Legal Memorandum: Preemption of Negligence Law in MN

Issue: Does federal law preempt Minnesota negligence law when the federal government participates in the installation of railroad crossing gates?

Area of Law: Aviation & Transportation Law, Personal Injury & Negligence
Keywords: Negligence; Preemption of a state law by federal statutes
Jurisdiction: Federal, Minnesota
Cited Cases: 159 Minn. 308; 39 F.3d 864; 199 N.W. 3; 880 F.2d 68; 93 F.3d 472
Cited Statutes: None
Date: 04/01/2000

           Although there is authority in support of the rule that when the federal government participates in installation of warning devices at railroad crossings a plaintiff’s claim that the railroad negligently maintained a crossing is preempted, see, e.g., St. Louis S.W. Ry. v. Malone Freight Lines, 39 F.3d 864, 867 (8th Cir. 1994) (no preemption when railroad fails to use reasonable diligence in implementing upgrade), the law governing claims by plaintiffs injured due to a defective crossing is Minnesota common law.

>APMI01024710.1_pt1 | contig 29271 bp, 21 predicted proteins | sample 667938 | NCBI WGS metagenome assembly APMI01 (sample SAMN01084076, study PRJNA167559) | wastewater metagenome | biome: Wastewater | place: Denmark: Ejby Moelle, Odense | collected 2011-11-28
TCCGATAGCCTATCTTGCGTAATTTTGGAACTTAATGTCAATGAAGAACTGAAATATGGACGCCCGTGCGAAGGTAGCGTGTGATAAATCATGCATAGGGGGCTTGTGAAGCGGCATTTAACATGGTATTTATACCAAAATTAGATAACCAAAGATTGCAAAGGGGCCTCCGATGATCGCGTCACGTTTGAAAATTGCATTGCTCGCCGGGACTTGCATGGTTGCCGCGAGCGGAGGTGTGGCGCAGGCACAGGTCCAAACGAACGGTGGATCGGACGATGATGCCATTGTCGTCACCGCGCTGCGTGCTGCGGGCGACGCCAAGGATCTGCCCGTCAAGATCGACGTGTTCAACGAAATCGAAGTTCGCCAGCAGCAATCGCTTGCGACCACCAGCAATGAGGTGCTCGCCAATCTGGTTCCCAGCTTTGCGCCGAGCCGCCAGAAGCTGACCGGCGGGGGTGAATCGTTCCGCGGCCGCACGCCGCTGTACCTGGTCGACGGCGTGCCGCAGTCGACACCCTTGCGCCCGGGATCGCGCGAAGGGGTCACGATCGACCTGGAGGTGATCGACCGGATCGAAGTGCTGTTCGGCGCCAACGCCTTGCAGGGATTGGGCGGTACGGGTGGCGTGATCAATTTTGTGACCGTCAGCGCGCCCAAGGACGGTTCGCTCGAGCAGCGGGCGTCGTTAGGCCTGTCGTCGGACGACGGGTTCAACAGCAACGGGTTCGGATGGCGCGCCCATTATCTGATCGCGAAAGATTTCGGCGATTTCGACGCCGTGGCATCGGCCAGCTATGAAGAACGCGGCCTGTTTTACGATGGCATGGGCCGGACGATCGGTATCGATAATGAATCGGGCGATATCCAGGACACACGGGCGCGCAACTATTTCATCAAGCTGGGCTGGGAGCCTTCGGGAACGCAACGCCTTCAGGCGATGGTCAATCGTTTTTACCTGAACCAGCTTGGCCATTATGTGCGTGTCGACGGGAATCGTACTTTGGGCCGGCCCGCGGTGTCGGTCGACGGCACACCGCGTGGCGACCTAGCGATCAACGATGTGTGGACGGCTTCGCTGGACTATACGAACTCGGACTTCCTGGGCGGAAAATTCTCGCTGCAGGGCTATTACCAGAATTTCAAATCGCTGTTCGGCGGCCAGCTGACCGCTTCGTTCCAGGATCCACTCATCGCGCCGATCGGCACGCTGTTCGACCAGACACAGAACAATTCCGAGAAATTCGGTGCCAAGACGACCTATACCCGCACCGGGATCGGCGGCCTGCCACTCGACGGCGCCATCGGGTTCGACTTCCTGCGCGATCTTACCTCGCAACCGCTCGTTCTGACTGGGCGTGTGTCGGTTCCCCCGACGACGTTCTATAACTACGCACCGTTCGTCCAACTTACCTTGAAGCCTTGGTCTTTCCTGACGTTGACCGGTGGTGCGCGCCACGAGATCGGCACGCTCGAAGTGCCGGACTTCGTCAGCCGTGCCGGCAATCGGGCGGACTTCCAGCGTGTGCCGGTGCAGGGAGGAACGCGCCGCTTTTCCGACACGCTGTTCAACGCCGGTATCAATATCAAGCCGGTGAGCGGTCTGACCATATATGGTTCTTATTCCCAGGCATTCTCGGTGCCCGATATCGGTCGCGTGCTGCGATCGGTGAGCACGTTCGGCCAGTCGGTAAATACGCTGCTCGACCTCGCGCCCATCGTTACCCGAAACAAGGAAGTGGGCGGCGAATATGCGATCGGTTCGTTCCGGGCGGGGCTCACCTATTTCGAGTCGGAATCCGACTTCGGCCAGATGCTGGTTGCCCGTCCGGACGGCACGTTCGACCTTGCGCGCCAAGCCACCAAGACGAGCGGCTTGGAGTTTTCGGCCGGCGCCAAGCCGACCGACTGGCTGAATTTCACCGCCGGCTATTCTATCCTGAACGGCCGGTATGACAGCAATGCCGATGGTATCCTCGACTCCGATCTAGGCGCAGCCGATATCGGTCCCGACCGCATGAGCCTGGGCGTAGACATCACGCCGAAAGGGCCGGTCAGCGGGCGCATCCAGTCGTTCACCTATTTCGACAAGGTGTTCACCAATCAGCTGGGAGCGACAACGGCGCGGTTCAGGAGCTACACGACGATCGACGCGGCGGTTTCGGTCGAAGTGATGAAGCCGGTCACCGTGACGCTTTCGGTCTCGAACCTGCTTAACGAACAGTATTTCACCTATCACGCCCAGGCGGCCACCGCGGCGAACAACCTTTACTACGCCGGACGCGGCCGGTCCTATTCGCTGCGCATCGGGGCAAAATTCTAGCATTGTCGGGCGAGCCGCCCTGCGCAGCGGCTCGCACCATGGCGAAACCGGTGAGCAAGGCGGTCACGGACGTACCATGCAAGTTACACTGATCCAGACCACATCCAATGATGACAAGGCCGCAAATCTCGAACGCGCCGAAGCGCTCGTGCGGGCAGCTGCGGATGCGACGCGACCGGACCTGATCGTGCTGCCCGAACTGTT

As a general matter, preemption is not favored.  The supreme court has cautioned that preemption of a state law by federal statutes or regulations is not favored absent persuasive circumstances such as clear Congressional intent or the nature of the regulated field that permits no other conclusion.  Blackburn v. Doubleday Broadcasting Co., 353 N.W.2d 550, 554 (Minn. 1984).  One factor in considering preemption is whether the state law runs counter to or thwarts the federal law.  CSX Transp., Inc. v. Easterwood, 507 U.S. 658, 667 (1993).  Addressing the very issue raised by the question, the United States Supreme Court reasoned that a state’s scheme of negligence liability complements federal regulations governing installation of warning devices at railroad crossings.  Id. at 668 (holding that federal regulations promulgated under the Federal Railroad Safety Act did not preempt the state’s common law of negligence regarding the railroad’s duty to ensure safety at crossings, including the duty to maintain warning devices).  See Kiemele v. Soo Line R.R., 93 […]

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